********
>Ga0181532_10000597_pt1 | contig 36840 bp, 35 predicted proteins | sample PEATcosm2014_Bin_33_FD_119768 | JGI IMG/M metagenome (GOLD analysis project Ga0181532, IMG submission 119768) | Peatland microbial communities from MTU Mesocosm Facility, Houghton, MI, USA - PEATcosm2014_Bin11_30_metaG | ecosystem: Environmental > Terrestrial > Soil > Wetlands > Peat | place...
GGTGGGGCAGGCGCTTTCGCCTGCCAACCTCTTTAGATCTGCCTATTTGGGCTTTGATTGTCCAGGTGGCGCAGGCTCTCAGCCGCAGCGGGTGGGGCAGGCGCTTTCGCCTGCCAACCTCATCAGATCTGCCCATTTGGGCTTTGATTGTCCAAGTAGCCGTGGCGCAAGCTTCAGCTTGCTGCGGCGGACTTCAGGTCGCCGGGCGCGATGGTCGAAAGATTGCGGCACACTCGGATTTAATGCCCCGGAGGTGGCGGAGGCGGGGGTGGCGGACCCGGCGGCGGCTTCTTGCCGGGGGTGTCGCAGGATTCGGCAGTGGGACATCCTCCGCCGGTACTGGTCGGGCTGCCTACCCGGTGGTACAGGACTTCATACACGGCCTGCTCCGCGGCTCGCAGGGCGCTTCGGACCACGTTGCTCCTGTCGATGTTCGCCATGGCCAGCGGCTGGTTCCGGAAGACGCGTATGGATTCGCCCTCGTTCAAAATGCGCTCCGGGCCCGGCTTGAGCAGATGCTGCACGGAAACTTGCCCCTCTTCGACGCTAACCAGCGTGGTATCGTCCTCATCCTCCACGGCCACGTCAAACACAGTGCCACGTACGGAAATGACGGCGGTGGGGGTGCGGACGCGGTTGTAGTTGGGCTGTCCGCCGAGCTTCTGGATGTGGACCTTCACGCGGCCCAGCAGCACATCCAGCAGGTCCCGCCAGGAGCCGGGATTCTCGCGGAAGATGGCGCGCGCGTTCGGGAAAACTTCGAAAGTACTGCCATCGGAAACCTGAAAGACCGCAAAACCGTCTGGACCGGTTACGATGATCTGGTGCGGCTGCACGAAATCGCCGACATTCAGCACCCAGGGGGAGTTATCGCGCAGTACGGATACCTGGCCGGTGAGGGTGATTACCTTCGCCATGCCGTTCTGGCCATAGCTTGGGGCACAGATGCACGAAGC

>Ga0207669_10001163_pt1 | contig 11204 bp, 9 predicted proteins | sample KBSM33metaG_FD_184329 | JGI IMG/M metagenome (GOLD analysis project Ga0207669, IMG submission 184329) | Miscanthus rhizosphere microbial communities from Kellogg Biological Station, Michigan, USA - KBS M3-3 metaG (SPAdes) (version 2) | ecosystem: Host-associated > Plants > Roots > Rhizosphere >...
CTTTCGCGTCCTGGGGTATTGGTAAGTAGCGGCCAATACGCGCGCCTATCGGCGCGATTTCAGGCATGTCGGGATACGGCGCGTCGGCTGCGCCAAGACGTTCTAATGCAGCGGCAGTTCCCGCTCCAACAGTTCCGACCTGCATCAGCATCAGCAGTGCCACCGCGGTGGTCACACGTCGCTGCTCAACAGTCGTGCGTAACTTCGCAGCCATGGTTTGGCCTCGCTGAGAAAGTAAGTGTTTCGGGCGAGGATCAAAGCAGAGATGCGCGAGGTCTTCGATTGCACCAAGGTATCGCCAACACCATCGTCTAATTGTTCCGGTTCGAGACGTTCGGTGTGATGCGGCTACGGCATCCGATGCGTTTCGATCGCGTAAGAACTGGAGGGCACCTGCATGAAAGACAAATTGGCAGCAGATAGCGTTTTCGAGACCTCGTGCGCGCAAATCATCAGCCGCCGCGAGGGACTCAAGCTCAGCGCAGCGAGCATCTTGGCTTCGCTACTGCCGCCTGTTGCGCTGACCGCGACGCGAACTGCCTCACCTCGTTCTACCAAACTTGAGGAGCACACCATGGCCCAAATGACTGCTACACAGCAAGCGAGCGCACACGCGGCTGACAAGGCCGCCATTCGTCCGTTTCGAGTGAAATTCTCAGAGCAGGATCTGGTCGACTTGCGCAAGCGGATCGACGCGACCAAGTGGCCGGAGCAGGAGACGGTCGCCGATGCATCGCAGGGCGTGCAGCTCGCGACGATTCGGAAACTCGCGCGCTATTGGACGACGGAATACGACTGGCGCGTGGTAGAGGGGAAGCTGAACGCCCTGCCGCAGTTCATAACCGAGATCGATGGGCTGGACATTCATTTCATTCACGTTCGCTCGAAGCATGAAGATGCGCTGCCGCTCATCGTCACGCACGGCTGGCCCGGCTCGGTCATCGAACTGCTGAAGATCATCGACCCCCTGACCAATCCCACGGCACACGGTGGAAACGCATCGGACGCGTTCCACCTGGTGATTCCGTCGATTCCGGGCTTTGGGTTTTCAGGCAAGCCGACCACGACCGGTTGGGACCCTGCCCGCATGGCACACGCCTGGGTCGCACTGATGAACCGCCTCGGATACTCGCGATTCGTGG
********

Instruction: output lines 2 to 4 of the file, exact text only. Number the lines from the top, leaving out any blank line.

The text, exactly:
GGTGGGGCAGGCGCTTTCGCCTGCCAACCTCTTTAGATCTGCCTATTTGGGCTTTGATTGTCCAGGTGGCGCAGGCTCTCAGCCGCAGCGGGTGGGGCAGGCGCTTTCGCCTGCCAACCTCATCAGATCTGCCCATTTGGGCTTTGATTGTCCAAGTAGCCGTGGCGCAAGCTTCAGCTTGCTGCGGCGGACTTCAGGTCGCCGGGCGCGATGGTCGAAAGATTGCGGCACACTCGGATTTAATGCCCCGGAGGTGGCGGAGGCGGGGGTGGCGGACCCGGCGGCGGCTTCTTGCCGGGGGTGTCGCAGGATTCGGCAGTGGGACATCCTCCGCCGGTACTGGTCGGGCTGCCTACCCGGTGGTACAGGACTTCATACACGGCCTGCTCCGCGGCTCGCAGGGCGCTTCGGACCACGTTGCTCCTGTCGATGTTCGCCATGGCCAGCGGCTGGTTCCGGAAGACGCGTATGGATTCGCCCTCGTTCAAAATGCGCTCCGGGCCCGGCTTGAGCAGATGCTGCACGGAAACTTGCCCCTCTTCGACGCTAACCAGCGTGGTATCGTCCTCATCCTCCACGGCCACGTCAAACACAGTGCCACGTACGGAAATGACGGCGGTGGGGGTGCGGACGCGGTTGTAGTTGGGCTGTCCGCCGAGCTTCTGGATGTGGACCTTCACGCGGCCCAGCAGCACATCCAGCAGGTCCCGCCAGGAGCCGGGATTCTCGCGGAAGATGGCGCGCGCGTTCGGGAAAACTTCGAAAGTACTGCCATCGGAAACCTGAAAGACCGCAAAACCGTCTGGACCGGTTACGATGATCTGGTGCGGCTGCACGAAATCGCCGACATTCAGCACCCAGGGGGAGTTATCGCGCAGTACGGATACCTGGCCGGTGAGGGTGATTACCTTCGCCATGCCGTTCTGGCCATAGCTTGGGGCACAGATGCACGAAGC

>Ga0207669_10001163_pt1 | contig 11204 bp, 9 predicted proteins | sample KBSM33metaG_FD_184329 | JGI IMG/M metagenome (GOLD analysis project Ga0207669, IMG submission 184329) | Miscanthus rhizosphere microbial communities from Kellogg Biological Station, Michigan, USA - KBS M3-3 metaG (SPAdes) (version 2) | ecosystem: Host-associated > Plants > Roots > Rhizosphere >...
CTTTCGCGTCCTGGGGTATTGGTAAGTAGCGGCCAATACGCGCGCCTATCGGCGCGATTTCAGGCATGTCGGGATACGGCGCGTCGGCTGCGCCAAGACGTTCTAATGCAGCGGCAGTTCCCGCTCCAACAGTTCCGACCTGCATCAGCATCAGCAGTGCCACCGCGGTGGTCACACGTCGCTGCTCAACAGTCGTGCGTAACTTCGCAGCCATGGTTTGGCCTCGCTGAGAAAGTAAGTGTTTCGGGCGAGGATCAAAGCAGAGATGCGCGAGGTCTTCGATTGCACCAAGGTATCGCCAACACCATCGTCTAATTGTTCCGGTTCGAGACGTTCGGTGTGATGCGGCTACGGCATCCGATGCGTTTCGATCGCGTAAGAACTGGAGGGCACCTGCATGAAAGACAAATTGGCAGCAGATAGCGTTTTCGAGACCTCGTGCGCGCAAATCATCAGCCGCCGCGAGGGACTCAAGCTCAGCGCAGCGAGCATCTTGGCTTCGCTACTGCCGCCTGTTGCGCTGACCGCGACGCGAACTGCCTCACCTCGTTCTACCAAACTTGAGGAGCACACCATGGCCCAAATGACTGCTACACAGCAAGCGAGCGCACACGCGGCTGACAAGGCCGCCATTCGTCCGTTTCGAGTGAAATTCTCAGAGCAGGATCTGGTCGACTTGCGCAAGCGGATCGACGCGACCAAGTGGCCGGAGCAGGAGACGGTCGCCGATGCATCGCAGGGCGTGCAGCTCGCGACGATTCGGAAACTCGCGCGCTATTGGACGACGGAATACGACTGGCGCGTGGTAGAGGGGAAGCTGAACGCCCTGCCGCAGTTCATAACCGAGATCGATGGGCTGGACATTCATTTCATTCACGTTCGCTCGAAGCATGAAGATGCGCTGCCGCTCATCGTCACGCACGGCTGGCCCGGCTCGGTCATCGAACTGCTGAAGATCATCGACCCCCTGACCAATCCCACGGCACACGGTGGAAACGCATCGGACGCGTTCCACCTGGTGATTCCGTCGATTCCGGGCTTTGGGTTTTCAGGCAAGCCGACCACGACCGGTTGGGACCCTGCCCGCATGGCACACGCCTGGGTCGCACTGATGAACCGCCTCGGATACTCGCGATTCGTGG